The Times, 19th July 1916 ~

At a meeting of the County Meath Committee of the Gaelic Athletic Association in Navan, a letter was read from the Customs Office in London pointing out that at a recent football match held in Navan, persons were admitted for payment, but no entertainments tax had been levied on the payments.  The Customs Board understood that exemption from the tax was claimed on the ground that the meeting was held under the rules of the Gaelic Athletic Association, but it should be understood that the Central Council of the Association had already been definitely informed that entertainments held by them or by clubs affiliated had no title to exemption.

The letter requested that within 14 days the Customs Office should be supplied with a return showing the number of persons admitted at each price, together with a remittance for the amount of the tax. The secretary said that the Central Council had instructed the County Committee to ignore the letter. No action was taken on the matter.


ROINN COSANTA. BUREAU OF MILITARY HISTORY, 1913-21 STATEMENT BY WITNESS: DOCUMENT NO. W.S. 1715. Witness Comdt. General Seán Boylan, Edenmore, Dunboyne, Co. Meath. Identity. O/C Meath Brigade; O/C 1st Eastern Division. Subject. I.R.A. activities, Meath Brigade, 1917-1921. Conditions, if any, Stipulated by Witness. Nil.

Sean Boylan's statement is at:

About the year 1918, the British authorities imposed an oath of allegiance on all serving civil servants, the vast majority of whom complied with the order.  Those who did not comply lost their jobs.  They included John Shouldice, his brother (Bertie) and Maurice Collins.

Subsequently, the Central Council of the G.A.A. decided to expel any of its members (the civil servants) who took the oath.  The Supreme Council of the I.R.B. instructed its members to support the action of the Central Council of the G.A.A.  A short time later, at the annual convention of the Meath County Board of the G.A.A., held at Navan, a motion in support of the action of the Central Council of the G.A.A. was on the agenda and was carried by 72 votes to 11.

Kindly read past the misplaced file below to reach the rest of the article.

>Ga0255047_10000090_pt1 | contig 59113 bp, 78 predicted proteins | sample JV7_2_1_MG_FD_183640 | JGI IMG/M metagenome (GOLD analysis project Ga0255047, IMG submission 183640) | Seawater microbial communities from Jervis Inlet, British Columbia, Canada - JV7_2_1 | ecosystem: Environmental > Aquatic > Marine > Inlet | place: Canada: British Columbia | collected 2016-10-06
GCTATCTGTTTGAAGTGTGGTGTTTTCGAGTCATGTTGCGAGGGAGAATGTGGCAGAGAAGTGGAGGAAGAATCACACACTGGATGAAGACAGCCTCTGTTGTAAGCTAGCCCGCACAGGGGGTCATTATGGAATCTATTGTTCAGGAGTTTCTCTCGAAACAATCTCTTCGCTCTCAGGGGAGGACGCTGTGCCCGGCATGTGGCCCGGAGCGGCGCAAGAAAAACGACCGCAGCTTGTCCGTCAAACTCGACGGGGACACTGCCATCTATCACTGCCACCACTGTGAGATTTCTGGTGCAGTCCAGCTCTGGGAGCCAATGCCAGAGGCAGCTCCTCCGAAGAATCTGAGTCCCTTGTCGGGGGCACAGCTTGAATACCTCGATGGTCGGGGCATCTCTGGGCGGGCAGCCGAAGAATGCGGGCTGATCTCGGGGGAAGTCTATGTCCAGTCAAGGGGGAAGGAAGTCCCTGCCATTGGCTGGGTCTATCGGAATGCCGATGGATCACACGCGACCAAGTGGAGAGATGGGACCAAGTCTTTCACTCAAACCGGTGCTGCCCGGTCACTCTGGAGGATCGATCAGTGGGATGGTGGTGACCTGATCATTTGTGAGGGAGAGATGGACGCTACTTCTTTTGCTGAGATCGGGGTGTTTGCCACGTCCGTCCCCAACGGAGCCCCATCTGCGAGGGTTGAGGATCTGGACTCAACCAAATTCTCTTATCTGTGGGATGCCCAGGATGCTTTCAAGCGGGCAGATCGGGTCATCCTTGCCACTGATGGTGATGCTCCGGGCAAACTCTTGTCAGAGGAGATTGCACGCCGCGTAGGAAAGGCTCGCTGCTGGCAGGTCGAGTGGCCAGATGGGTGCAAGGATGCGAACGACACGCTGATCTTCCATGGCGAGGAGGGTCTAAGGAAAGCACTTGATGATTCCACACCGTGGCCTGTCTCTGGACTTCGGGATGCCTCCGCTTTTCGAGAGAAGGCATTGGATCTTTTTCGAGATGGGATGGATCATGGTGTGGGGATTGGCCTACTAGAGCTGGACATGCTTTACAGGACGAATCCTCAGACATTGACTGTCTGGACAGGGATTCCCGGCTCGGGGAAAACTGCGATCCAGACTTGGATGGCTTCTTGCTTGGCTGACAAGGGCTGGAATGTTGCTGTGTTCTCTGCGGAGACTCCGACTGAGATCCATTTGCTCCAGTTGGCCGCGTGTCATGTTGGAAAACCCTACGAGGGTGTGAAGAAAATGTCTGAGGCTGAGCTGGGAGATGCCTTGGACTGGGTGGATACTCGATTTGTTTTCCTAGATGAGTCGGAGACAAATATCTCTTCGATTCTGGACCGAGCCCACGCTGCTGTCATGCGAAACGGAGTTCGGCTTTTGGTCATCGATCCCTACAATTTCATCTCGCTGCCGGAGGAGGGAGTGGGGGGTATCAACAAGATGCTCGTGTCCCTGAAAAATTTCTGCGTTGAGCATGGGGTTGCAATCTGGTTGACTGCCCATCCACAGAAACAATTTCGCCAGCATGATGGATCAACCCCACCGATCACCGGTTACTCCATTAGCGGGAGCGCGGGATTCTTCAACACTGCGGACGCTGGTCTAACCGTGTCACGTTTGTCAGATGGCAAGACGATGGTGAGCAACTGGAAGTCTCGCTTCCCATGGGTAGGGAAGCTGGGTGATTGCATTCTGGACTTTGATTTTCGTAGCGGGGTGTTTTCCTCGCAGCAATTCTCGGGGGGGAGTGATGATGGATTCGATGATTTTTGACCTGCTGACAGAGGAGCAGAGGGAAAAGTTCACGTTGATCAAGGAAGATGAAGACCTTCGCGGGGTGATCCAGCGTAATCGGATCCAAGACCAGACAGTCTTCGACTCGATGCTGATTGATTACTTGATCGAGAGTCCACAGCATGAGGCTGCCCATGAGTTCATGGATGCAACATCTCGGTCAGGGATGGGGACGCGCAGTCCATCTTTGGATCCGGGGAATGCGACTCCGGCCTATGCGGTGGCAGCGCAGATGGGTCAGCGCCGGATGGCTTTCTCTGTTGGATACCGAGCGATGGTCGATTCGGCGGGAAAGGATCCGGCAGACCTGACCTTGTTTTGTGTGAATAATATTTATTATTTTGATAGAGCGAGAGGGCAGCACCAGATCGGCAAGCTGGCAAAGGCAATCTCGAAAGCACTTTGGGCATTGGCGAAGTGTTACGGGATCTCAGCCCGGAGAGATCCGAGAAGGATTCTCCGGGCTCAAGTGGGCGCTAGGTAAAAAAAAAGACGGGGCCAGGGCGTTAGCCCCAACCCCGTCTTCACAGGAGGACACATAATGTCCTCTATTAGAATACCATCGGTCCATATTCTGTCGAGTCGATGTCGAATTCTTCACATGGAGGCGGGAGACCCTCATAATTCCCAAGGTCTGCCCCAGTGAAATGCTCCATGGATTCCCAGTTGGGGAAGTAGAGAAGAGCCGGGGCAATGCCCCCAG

History of the GAA in Co. Meath

Almost from the foundation of the GAA, Meath has been regarded as one of the strongholds of Gaelic football.  Twelve counties entered for the first All-Ireland Championship and Meath was one of them.  Two of the earliest clubs in Meath were formed in 1885 – Duleek and Yellow Furze. In 1887 the First County Convention was held and there were 15 clubs present.  The teams entered for the first championship were as follows: Dowdstown, Kells, Donore, Donecarney, Yellow Furze, Stackallen, Mullagh, Kilbeg, Kilmessan (St. Patrick’s), Marywell, Rathkenny and Grangegeeth.

The first Meath County Final took place on 17 April 1887 and was won by Dowdstown who defeated Kells on a scoreline of 1-0 to nil.  Thus Dowdstown represented Meath in the first All-Ireland Championship.  From the earliest days of Meath GAA it seemed that football was the preferred game.  Between 1884 and 1901 there is only one hurling match recorded in the county.  In 1886 Kilmessan defeated Dowdstown 0-4 to no score. In 1904 there were 8 teams in the Senior Hurling Championship – Navan Hibernians, Kilmessan, Dunboyne, Dunshaughlin, Navan Young Irelands, Kells, Athboy and Kilskyre.  Trim, now probably seen as the hurling centre of Meath only started a hurling club in 1906.  The first inter-county game involving a Meath hurling team seems to have been played in October 1902.